Playing the Grand Prix Attack Against the Sicilian

Combining aggression with positional play, the Grand Prix Attack provides white with a sound, dangerous system against the Sicilian Defense.

  • The mainstay of White’s strategy is the kingside attack, often spearheaded with f5.
  • Despite its simplicity, this attacking plan has proven extremely challenging for black to defend against, with many strong players unable to find the proper defense.
  • The straightforward strategies in the Grand Prix Attack make it suitable for players of all levels, including beginners.
  • When black successfully defends against the dangerous kingside attack, white can switch attention to the queenside and play a more positional game.
  • The f5 advance is a crucial move in White’s attack, so over-protecting this square is a vital element of Black’s defensive strategy.

GM Gawain Jones is a strong player who makes excellent use of the Grand Prix Attack.

Vital Strategies in the Grand Prix Attack

The Grand Prix Attack is a popular Anti-Sicilian chess opening.

Arguably, one of the best-known strategies for white in the Grand Prix attack is the kingside attack. This attack often involves a sacrifice, either a pawn on f5 or a minor piece.

The pawn advance is one element of the attack. When attacking, it is essential to include your most powerful attacking piece, the queen.

White’s queen will often reach the kingside via the e1 square. The queen will continue to h4 and is often supported by a rook that can join in the attack via f3.

In many openings, the moves …e5 and …d5 help achieve black equality in the opening, and the Sicilian Defense is no exception. When playing against the Grand Prix Attack, if your opponent chooses 2.f4, respond immediately with 2…d5!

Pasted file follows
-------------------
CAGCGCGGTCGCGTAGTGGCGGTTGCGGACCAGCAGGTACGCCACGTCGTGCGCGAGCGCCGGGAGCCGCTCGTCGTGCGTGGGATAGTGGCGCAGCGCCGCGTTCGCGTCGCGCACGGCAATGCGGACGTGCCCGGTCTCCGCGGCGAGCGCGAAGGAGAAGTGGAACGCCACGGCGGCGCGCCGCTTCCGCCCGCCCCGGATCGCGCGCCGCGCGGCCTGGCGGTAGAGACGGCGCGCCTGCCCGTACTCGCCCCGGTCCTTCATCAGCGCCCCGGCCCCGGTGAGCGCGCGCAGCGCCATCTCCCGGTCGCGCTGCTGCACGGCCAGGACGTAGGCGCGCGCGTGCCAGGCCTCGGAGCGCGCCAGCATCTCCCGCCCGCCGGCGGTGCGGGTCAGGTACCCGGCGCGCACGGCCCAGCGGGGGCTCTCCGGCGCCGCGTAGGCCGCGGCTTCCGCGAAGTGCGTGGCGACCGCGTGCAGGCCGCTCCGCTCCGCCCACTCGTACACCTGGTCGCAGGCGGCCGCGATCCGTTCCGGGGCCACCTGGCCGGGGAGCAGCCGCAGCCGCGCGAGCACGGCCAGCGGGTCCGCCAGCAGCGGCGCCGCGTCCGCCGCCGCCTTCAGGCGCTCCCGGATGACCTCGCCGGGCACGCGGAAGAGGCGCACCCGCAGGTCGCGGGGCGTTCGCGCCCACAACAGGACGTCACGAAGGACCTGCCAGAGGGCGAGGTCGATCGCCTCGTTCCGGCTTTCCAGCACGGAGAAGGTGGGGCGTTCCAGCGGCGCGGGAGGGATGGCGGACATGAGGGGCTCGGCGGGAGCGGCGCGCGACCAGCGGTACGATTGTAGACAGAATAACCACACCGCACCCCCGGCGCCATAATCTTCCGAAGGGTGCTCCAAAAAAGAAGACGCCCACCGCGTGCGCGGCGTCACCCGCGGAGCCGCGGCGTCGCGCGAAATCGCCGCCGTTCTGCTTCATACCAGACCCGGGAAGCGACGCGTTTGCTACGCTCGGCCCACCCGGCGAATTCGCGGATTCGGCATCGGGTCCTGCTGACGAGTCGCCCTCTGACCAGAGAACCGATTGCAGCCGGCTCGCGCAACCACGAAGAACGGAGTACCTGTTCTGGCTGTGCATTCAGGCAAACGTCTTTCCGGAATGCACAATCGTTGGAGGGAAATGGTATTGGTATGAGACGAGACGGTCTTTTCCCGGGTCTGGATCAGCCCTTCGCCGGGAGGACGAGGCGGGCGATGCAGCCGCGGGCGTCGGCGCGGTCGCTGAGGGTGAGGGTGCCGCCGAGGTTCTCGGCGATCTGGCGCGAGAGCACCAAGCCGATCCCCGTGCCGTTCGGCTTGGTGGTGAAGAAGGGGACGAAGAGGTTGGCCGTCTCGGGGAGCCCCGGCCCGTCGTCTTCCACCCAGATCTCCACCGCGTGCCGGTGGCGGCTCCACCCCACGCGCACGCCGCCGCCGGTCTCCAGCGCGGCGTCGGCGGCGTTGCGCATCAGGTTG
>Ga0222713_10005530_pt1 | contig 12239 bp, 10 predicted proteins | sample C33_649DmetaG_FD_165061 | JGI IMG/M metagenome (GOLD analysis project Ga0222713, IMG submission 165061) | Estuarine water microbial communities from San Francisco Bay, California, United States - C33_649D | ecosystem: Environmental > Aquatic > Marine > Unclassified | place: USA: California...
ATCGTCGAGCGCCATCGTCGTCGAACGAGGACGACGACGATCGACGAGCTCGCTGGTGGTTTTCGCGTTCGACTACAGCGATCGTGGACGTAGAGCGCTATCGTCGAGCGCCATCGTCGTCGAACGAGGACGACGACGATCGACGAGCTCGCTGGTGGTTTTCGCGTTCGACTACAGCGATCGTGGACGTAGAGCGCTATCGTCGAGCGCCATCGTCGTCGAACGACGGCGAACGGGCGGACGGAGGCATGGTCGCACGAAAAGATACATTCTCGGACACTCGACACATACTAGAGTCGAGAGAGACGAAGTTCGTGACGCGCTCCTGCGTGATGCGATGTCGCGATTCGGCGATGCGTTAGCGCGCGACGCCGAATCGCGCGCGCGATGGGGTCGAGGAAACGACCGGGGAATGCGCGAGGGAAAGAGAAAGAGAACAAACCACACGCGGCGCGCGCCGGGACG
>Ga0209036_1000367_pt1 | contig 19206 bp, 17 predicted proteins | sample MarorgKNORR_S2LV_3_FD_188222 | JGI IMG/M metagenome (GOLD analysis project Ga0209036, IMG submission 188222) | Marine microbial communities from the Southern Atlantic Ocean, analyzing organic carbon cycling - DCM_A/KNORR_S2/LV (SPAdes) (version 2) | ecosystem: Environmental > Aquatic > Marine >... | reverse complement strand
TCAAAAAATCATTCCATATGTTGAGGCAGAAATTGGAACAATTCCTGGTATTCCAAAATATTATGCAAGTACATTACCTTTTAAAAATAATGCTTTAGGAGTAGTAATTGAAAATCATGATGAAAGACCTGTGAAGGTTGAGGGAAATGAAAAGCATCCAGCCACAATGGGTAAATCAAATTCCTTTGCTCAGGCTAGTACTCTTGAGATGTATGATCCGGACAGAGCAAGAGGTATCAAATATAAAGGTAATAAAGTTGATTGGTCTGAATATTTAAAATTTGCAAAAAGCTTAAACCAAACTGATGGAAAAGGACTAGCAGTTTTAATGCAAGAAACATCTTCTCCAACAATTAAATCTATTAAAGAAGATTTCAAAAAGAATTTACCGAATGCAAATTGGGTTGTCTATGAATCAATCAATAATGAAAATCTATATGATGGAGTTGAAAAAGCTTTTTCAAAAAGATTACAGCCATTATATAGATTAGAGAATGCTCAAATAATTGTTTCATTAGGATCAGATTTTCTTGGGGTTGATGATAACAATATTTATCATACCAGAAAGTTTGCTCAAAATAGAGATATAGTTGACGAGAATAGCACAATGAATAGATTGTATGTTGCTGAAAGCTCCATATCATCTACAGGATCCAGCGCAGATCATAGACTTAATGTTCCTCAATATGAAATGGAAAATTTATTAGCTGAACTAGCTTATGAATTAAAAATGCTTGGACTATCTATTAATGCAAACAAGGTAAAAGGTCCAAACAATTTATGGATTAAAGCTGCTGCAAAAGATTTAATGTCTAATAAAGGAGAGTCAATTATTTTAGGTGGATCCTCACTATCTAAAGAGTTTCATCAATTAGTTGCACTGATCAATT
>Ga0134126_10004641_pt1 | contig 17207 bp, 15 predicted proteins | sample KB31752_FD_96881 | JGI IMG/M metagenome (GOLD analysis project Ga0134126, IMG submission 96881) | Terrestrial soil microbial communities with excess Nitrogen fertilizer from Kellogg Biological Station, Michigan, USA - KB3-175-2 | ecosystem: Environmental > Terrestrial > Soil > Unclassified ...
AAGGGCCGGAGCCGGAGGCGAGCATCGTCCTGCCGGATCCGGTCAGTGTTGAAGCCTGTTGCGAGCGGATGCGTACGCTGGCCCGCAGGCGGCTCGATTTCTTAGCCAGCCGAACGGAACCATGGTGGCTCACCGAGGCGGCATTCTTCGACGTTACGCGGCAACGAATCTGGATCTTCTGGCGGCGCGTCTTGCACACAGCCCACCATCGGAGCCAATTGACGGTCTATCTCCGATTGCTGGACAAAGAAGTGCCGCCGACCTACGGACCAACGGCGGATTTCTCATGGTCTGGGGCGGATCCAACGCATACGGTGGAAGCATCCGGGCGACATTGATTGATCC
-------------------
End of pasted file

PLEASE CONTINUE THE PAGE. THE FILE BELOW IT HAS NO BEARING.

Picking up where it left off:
White can retain the pawn after 3.exd5 Nf6 4.c4 e6 5.dxe6 Be6, but there is no doubt that black gets excellent compensation for the pawn.

This variation demonstrates why it is essential to play precisely and concentrate from the start of the game. Instead of 2.f4, it is best to play 2.Nc3 to prevent 2…d5.

The positional plan on the queenside for white focuses on doubling the c-pawns with BXC6. The forward doubled-pawn on c5 then becomes a target for white.

To avoid the doubled pawns, black can meet Bb5 with …Nd4, attacking the bishop on b5. If the bishop retreats to c4 or a4, it gets attacked with …b5.

Black Plays 2…Nc6

1.e4 c5 2.Nc3 Nc6 3.f4 g6 4.Nf3 Bg7 5.Bb5

The alternative for white is 5.Bc4, but Black’s queenside pawns often harass the bishop. In light of this, white seeks to avoid the loss of time by exchanging the bishop and creating a pawn weakness in Black’s position.

Black does have …Nd4 available to avoid getting stuck with doubled c-pawns, which is the most often played response.

5…Nd4 6.0-0 Nxb5 7.Nxb5 d5 8.e5 Bg4 9.d4 a6 10.Nc3

Remember, the idea behind Bb5 was to exchange the bishop for the knight. When black plays Nd4 moving, the bishop defeats the aim of the move.

8.e5 is another crucial move for white. Advancing the pawn helps restrict the bishop on g7 and gains white space.

Despite its reputation as an attacking option, do not forget that you can play the Grand Prix Attack positionally. Denis Kadric created an outside passed pawn on the queenside to win his game against Till Schreiner.